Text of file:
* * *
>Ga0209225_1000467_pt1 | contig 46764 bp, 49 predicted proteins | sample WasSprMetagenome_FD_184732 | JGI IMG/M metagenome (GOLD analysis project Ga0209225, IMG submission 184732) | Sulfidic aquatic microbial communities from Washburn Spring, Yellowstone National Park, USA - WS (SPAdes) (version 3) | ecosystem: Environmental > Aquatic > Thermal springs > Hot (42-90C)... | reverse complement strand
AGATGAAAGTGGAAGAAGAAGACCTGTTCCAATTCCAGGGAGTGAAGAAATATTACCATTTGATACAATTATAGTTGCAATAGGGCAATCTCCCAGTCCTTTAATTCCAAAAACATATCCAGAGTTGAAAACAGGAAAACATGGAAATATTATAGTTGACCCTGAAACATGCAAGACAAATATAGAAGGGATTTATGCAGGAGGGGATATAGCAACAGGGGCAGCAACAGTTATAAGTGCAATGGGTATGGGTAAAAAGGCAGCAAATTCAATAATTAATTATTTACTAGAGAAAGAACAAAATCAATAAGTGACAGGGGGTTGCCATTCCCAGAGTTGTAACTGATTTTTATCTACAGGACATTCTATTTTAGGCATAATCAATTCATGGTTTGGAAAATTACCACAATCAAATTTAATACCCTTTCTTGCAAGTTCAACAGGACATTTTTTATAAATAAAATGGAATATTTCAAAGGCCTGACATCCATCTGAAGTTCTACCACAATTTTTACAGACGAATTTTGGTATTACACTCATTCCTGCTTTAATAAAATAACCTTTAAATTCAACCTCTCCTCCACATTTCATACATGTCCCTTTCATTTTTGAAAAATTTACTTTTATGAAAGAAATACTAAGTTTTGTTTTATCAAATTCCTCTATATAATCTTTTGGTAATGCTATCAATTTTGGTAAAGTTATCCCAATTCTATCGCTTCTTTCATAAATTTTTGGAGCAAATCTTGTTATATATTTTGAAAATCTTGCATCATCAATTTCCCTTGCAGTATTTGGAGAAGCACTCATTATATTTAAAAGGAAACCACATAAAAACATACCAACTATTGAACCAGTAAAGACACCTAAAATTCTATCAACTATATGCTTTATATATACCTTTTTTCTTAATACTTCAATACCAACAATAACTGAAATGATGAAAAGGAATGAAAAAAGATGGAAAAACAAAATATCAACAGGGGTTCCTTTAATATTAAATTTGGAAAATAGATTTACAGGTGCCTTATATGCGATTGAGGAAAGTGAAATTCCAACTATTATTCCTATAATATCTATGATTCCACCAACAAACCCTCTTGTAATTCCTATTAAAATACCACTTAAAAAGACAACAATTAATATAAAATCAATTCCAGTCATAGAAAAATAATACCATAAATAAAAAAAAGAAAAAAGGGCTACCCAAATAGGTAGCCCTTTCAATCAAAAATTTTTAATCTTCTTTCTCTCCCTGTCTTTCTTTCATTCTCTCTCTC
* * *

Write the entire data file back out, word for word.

>Ga0209225_1000467_pt1 | contig 46764 bp, 49 predicted proteins | sample WasSprMetagenome_FD_184732 | JGI IMG/M metagenome (GOLD analysis project Ga0209225, IMG submission 184732) | Sulfidic aquatic microbial communities from Washburn Spring, Yellowstone National Park, USA - WS (SPAdes) (version 3) | ecosystem: Environmental > Aquatic > Thermal springs > Hot (42-90C)... | reverse complement strand
AGATGAAAGTGGAAGAAGAAGACCTGTTCCAATTCCAGGGAGTGAAGAAATATTACCATTTGATACAATTATAGTTGCAATAGGGCAATCTCCCAGTCCTTTAATTCCAAAAACATATCCAGAGTTGAAAACAGGAAAACATGGAAATATTATAGTTGACCCTGAAACATGCAAGACAAATATAGAAGGGATTTATGCAGGAGGGGATATAGCAACAGGGGCAGCAACAGTTATAAGTGCAATGGGTATGGGTAAAAAGGCAGCAAATTCAATAATTAATTATTTACTAGAGAAAGAACAAAATCAATAAGTGACAGGGGGTTGCCATTCCCAGAGTTGTAACTGATTTTTATCTACAGGACATTCTATTTTAGGCATAATCAATTCATGGTTTGGAAAATTACCACAATCAAATTTAATACCCTTTCTTGCAAGTTCAACAGGACATTTTTTATAAATAAAATGGAATATTTCAAAGGCCTGACATCCATCTGAAGTTCTACCACAATTTTTACAGACGAATTTTGGTATTACACTCATTCCTGCTTTAATAAAATAACCTTTAAATTCAACCTCTCCTCCACATTTCATACATGTCCCTTTCATTTTTGAAAAATTTACTTTTATGAAAGAAATACTAAGTTTTGTTTTATCAAATTCCTCTATATAATCTTTTGGTAATGCTATCAATTTTGGTAAAGTTATCCCAATTCTATCGCTTCTTTCATAAATTTTTGGAGCAAATCTTGTTATATATTTTGAAAATCTTGCATCATCAATTTCCCTTGCAGTATTTGGAGAAGCACTCATTATATTTAAAAGGAAACCACATAAAAACATACCAACTATTGAACCAGTAAAGACACCTAAAATTCTATCAACTATATGCTTTATATATACCTTTTTTCTTAATACTTCAATACCAACAATAACTGAAATGATGAAAAGGAATGAAAAAAGATGGAAAAACAAAATATCAACAGGGGTTCCTTTAATATTAAATTTGGAAAATAGATTTACAGGTGCCTTATATGCGATTGAGGAAAGTGAAATTCCAACTATTATTCCTATAATATCTATGATTCCACCAACAAACCCTCTTGTAATTCCTATTAAAATACCACTTAAAAAGACAACAATTAATATAAAATCAATTCCAGTCATAGAAAAATAATACCATAAATAAAAAAAAGAAAAAAGGGCTACCCAAATAGGTAGCCCTTTCAATCAAAAATTTTTAATCTTCTTTCTCTCCCTGTCTTTCTTTCATTCTCTCTCTC